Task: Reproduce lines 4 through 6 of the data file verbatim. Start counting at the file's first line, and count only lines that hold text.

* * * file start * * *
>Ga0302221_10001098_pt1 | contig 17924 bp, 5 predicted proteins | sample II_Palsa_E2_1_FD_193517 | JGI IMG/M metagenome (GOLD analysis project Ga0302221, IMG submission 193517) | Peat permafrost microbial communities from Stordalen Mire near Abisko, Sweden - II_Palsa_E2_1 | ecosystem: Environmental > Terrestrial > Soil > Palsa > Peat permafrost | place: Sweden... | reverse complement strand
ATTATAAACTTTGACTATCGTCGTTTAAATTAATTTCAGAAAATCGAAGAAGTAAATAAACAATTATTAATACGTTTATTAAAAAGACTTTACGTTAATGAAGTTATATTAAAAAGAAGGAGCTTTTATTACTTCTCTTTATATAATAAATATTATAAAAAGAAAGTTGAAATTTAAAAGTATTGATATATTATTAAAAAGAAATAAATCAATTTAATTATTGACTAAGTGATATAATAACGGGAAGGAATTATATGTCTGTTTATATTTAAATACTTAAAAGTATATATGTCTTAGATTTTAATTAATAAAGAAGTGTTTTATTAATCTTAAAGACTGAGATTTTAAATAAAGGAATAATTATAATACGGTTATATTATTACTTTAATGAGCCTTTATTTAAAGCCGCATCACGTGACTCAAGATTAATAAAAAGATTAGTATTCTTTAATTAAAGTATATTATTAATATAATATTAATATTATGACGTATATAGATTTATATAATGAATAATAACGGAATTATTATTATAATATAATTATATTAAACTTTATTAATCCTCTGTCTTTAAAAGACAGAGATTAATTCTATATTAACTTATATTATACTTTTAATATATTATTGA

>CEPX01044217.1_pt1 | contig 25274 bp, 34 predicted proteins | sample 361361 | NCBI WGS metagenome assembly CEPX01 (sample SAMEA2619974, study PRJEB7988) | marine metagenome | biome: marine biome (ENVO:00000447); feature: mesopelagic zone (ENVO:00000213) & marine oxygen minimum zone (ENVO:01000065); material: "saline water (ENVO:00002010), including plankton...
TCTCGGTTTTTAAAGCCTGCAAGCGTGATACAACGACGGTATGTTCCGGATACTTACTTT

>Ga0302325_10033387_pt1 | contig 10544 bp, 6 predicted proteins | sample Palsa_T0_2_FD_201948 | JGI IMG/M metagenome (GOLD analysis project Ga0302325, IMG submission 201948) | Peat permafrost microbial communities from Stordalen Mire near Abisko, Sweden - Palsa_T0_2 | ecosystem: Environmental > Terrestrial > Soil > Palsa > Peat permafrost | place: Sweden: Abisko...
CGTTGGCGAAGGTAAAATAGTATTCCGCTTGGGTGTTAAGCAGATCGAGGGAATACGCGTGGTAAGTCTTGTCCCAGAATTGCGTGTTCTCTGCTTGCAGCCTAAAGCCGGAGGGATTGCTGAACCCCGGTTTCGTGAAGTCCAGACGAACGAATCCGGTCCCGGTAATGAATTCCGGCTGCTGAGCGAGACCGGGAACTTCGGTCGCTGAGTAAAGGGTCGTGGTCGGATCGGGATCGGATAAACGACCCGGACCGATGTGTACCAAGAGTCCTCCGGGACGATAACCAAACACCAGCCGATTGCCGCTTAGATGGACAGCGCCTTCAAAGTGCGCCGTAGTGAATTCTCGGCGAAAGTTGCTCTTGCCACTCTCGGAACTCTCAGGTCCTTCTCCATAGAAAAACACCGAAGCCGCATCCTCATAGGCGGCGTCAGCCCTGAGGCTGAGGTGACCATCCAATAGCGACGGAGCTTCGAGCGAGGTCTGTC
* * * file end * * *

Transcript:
TCTCGGTTTTTAAAGCCTGCAAGCGTGATACAACGACGGTATGTTCCGGATACTTACTTT

>Ga0302325_10033387_pt1 | contig 10544 bp, 6 predicted proteins | sample Palsa_T0_2_FD_201948 | JGI IMG/M metagenome (GOLD analysis project Ga0302325, IMG submission 201948) | Peat permafrost microbial communities from Stordalen Mire near Abisko, Sweden - Palsa_T0_2 | ecosystem: Environmental > Terrestrial > Soil > Palsa > Peat permafrost | place: Sweden: Abisko...
CGTTGGCGAAGGTAAAATAGTATTCCGCTTGGGTGTTAAGCAGATCGAGGGAATACGCGTGGTAAGTCTTGTCCCAGAATTGCGTGTTCTCTGCTTGCAGCCTAAAGCCGGAGGGATTGCTGAACCCCGGTTTCGTGAAGTCCAGACGAACGAATCCGGTCCCGGTAATGAATTCCGGCTGCTGAGCGAGACCGGGAACTTCGGTCGCTGAGTAAAGGGTCGTGGTCGGATCGGGATCGGATAAACGACCCGGACCGATGTGTACCAAGAGTCCTCCGGGACGATAACCAAACACCAGCCGATTGCCGCTTAGATGGACAGCGCCTTCAAAGTGCGCCGTAGTGAATTCTCGGCGAAAGTTGCTCTTGCCACTCTCGGAACTCTCAGGTCCTTCTCCATAGAAAAACACCGAAGCCGCATCCTCATAGGCGGCGTCAGCCCTGAGGCTGAGGTGACCATCCAATAGCGACGGAGCTTCGAGCGAGGTCTGTC